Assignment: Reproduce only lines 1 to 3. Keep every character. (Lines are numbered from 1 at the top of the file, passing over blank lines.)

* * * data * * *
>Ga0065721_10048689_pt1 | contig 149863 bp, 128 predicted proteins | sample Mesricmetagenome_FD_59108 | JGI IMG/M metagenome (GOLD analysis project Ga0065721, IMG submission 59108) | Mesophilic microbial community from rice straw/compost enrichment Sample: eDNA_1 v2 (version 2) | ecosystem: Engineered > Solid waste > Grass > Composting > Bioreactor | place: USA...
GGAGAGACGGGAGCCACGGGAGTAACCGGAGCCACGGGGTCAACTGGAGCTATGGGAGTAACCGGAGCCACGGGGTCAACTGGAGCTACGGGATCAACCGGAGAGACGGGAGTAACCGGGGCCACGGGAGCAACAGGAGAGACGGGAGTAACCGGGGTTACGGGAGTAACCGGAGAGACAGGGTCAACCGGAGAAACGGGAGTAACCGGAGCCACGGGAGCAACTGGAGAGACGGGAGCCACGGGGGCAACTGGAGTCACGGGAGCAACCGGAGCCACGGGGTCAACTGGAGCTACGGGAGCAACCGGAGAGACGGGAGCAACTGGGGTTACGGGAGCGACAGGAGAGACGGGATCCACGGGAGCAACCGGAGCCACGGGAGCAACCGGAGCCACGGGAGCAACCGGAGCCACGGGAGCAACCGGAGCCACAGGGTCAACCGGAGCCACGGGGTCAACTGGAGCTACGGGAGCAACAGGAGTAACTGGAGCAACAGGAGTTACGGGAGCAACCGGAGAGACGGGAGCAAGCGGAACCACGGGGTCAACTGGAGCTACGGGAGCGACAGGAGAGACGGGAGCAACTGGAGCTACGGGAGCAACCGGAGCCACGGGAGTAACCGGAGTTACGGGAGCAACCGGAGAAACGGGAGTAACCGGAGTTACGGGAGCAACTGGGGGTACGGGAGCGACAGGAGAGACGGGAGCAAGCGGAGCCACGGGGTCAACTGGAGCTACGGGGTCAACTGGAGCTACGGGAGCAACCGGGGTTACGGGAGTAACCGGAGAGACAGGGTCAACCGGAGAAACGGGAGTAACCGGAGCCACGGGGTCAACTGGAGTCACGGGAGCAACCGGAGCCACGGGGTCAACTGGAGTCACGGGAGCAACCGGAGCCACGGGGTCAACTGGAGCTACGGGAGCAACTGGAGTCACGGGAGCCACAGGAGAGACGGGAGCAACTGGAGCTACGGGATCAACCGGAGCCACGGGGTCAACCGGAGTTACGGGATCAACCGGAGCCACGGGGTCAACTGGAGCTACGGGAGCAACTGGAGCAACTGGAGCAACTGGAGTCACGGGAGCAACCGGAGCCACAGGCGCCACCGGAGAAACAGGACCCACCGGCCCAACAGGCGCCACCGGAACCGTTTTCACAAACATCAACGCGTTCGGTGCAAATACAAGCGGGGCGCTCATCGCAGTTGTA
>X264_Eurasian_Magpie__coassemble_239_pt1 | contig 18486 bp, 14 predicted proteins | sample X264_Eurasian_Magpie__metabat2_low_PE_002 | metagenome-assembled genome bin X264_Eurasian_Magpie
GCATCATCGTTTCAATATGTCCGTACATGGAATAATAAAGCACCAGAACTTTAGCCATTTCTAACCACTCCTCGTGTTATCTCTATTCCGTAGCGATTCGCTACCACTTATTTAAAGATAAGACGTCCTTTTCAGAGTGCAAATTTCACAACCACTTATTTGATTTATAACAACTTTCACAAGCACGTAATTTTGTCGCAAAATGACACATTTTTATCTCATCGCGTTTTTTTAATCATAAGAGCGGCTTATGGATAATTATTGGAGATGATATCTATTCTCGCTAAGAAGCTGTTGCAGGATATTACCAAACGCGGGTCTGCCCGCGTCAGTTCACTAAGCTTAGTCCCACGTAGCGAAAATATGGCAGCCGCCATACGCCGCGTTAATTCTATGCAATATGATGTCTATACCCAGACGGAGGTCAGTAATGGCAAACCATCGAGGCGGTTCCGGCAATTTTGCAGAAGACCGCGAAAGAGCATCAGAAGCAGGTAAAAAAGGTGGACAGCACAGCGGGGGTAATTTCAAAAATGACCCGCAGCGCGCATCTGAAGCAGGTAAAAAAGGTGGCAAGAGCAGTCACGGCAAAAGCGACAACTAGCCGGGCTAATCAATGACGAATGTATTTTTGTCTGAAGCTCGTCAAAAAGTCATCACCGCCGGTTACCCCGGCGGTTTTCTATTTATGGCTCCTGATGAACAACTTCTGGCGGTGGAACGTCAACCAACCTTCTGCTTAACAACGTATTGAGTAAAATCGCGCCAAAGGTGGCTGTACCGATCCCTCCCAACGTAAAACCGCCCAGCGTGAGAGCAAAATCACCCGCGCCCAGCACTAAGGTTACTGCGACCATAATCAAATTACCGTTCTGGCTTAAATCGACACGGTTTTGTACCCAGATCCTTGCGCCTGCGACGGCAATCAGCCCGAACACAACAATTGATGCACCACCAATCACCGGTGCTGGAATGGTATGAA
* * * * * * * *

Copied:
>Ga0065721_10048689_pt1 | contig 149863 bp, 128 predicted proteins | sample Mesricmetagenome_FD_59108 | JGI IMG/M metagenome (GOLD analysis project Ga0065721, IMG submission 59108) | Mesophilic microbial community from rice straw/compost enrichment Sample: eDNA_1 v2 (version 2) | ecosystem: Engineered > Solid waste > Grass > Composting > Bioreactor | place: USA...
GGAGAGACGGGAGCCACGGGAGTAACCGGAGCCACGGGGTCAACTGGAGCTATGGGAGTAACCGGAGCCACGGGGTCAACTGGAGCTACGGGATCAACCGGAGAGACGGGAGTAACCGGGGCCACGGGAGCAACAGGAGAGACGGGAGTAACCGGGGTTACGGGAGTAACCGGAGAGACAGGGTCAACCGGAGAAACGGGAGTAACCGGAGCCACGGGAGCAACTGGAGAGACGGGAGCCACGGGGGCAACTGGAGTCACGGGAGCAACCGGAGCCACGGGGTCAACTGGAGCTACGGGAGCAACCGGAGAGACGGGAGCAACTGGGGTTACGGGAGCGACAGGAGAGACGGGATCCACGGGAGCAACCGGAGCCACGGGAGCAACCGGAGCCACGGGAGCAACCGGAGCCACGGGAGCAACCGGAGCCACAGGGTCAACCGGAGCCACGGGGTCAACTGGAGCTACGGGAGCAACAGGAGTAACTGGAGCAACAGGAGTTACGGGAGCAACCGGAGAGACGGGAGCAAGCGGAACCACGGGGTCAACTGGAGCTACGGGAGCGACAGGAGAGACGGGAGCAACTGGAGCTACGGGAGCAACCGGAGCCACGGGAGTAACCGGAGTTACGGGAGCAACCGGAGAAACGGGAGTAACCGGAGTTACGGGAGCAACTGGGGGTACGGGAGCGACAGGAGAGACGGGAGCAAGCGGAGCCACGGGGTCAACTGGAGCTACGGGGTCAACTGGAGCTACGGGAGCAACCGGGGTTACGGGAGTAACCGGAGAGACAGGGTCAACCGGAGAAACGGGAGTAACCGGAGCCACGGGGTCAACTGGAGTCACGGGAGCAACCGGAGCCACGGGGTCAACTGGAGTCACGGGAGCAACCGGAGCCACGGGGTCAACTGGAGCTACGGGAGCAACTGGAGTCACGGGAGCCACAGGAGAGACGGGAGCAACTGGAGCTACGGGATCAACCGGAGCCACGGGGTCAACCGGAGTTACGGGATCAACCGGAGCCACGGGGTCAACTGGAGCTACGGGAGCAACTGGAGCAACTGGAGCAACTGGAGTCACGGGAGCAACCGGAGCCACAGGCGCCACCGGAGAAACAGGACCCACCGGCCCAACAGGCGCCACCGGAACCGTTTTCACAAACATCAACGCGTTCGGTGCAAATACAAGCGGGGCGCTCATCGCAGTTGTA
>X264_Eurasian_Magpie__coassemble_239_pt1 | contig 18486 bp, 14 predicted proteins | sample X264_Eurasian_Magpie__metabat2_low_PE_002 | metagenome-assembled genome bin X264_Eurasian_Magpie